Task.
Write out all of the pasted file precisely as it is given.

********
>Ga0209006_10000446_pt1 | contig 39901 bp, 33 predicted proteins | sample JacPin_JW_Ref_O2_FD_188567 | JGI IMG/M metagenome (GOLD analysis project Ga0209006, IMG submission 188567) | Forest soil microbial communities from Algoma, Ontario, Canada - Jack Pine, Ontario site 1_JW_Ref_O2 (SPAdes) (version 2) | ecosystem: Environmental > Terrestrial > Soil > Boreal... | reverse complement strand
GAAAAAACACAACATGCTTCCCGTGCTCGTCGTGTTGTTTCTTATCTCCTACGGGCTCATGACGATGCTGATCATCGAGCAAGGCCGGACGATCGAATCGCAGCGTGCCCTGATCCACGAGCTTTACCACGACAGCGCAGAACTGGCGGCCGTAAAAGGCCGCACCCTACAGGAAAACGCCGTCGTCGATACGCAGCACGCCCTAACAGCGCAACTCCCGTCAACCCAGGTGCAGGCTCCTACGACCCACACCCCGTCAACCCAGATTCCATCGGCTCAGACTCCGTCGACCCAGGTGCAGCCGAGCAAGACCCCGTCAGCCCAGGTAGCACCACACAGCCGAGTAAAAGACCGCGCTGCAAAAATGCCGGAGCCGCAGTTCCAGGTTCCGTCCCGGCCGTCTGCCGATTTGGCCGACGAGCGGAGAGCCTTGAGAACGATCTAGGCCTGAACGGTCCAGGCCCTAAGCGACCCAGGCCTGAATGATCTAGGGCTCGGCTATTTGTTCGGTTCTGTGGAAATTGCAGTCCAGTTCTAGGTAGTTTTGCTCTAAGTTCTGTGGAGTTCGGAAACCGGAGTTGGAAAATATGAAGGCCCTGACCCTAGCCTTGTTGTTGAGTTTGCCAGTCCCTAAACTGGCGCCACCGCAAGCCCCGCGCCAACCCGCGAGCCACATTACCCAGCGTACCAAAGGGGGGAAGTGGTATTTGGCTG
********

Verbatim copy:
>Ga0209006_10000446_pt1 | contig 39901 bp, 33 predicted proteins | sample JacPin_JW_Ref_O2_FD_188567 | JGI IMG/M metagenome (GOLD analysis project Ga0209006, IMG submission 188567) | Forest soil microbial communities from Algoma, Ontario, Canada - Jack Pine, Ontario site 1_JW_Ref_O2 (SPAdes) (version 2) | ecosystem: Environmental > Terrestrial > Soil > Boreal... | reverse complement strand
GAAAAAACACAACATGCTTCCCGTGCTCGTCGTGTTGTTTCTTATCTCCTACGGGCTCATGACGATGCTGATCATCGAGCAAGGCCGGACGATCGAATCGCAGCGTGCCCTGATCCACGAGCTTTACCACGACAGCGCAGAACTGGCGGCCGTAAAAGGCCGCACCCTACAGGAAAACGCCGTCGTCGATACGCAGCACGCCCTAACAGCGCAACTCCCGTCAACCCAGGTGCAGGCTCCTACGACCCACACCCCGTCAACCCAGATTCCATCGGCTCAGACTCCGTCGACCCAGGTGCAGCCGAGCAAGACCCCGTCAGCCCAGGTAGCACCACACAGCCGAGTAAAAGACCGCGCTGCAAAAATGCCGGAGCCGCAGTTCCAGGTTCCGTCCCGGCCGTCTGCCGATTTGGCCGACGAGCGGAGAGCCTTGAGAACGATCTAGGCCTGAACGGTCCAGGCCCTAAGCGACCCAGGCCTGAATGATCTAGGGCTCGGCTATTTGTTCGGTTCTGTGGAAATTGCAGTCCAGTTCTAGGTAGTTTTGCTCTAAGTTCTGTGGAGTTCGGAAACCGGAGTTGGAAAATATGAAGGCCCTGACCCTAGCCTTGTTGTTGAGTTTGCCAGTCCCTAAACTGGCGCCACCGCAAGCCCCGCGCCAACCCGCGAGCCACATTACCCAGCGTACCAAAGGGGGGAAGTGGTATTTGGCTG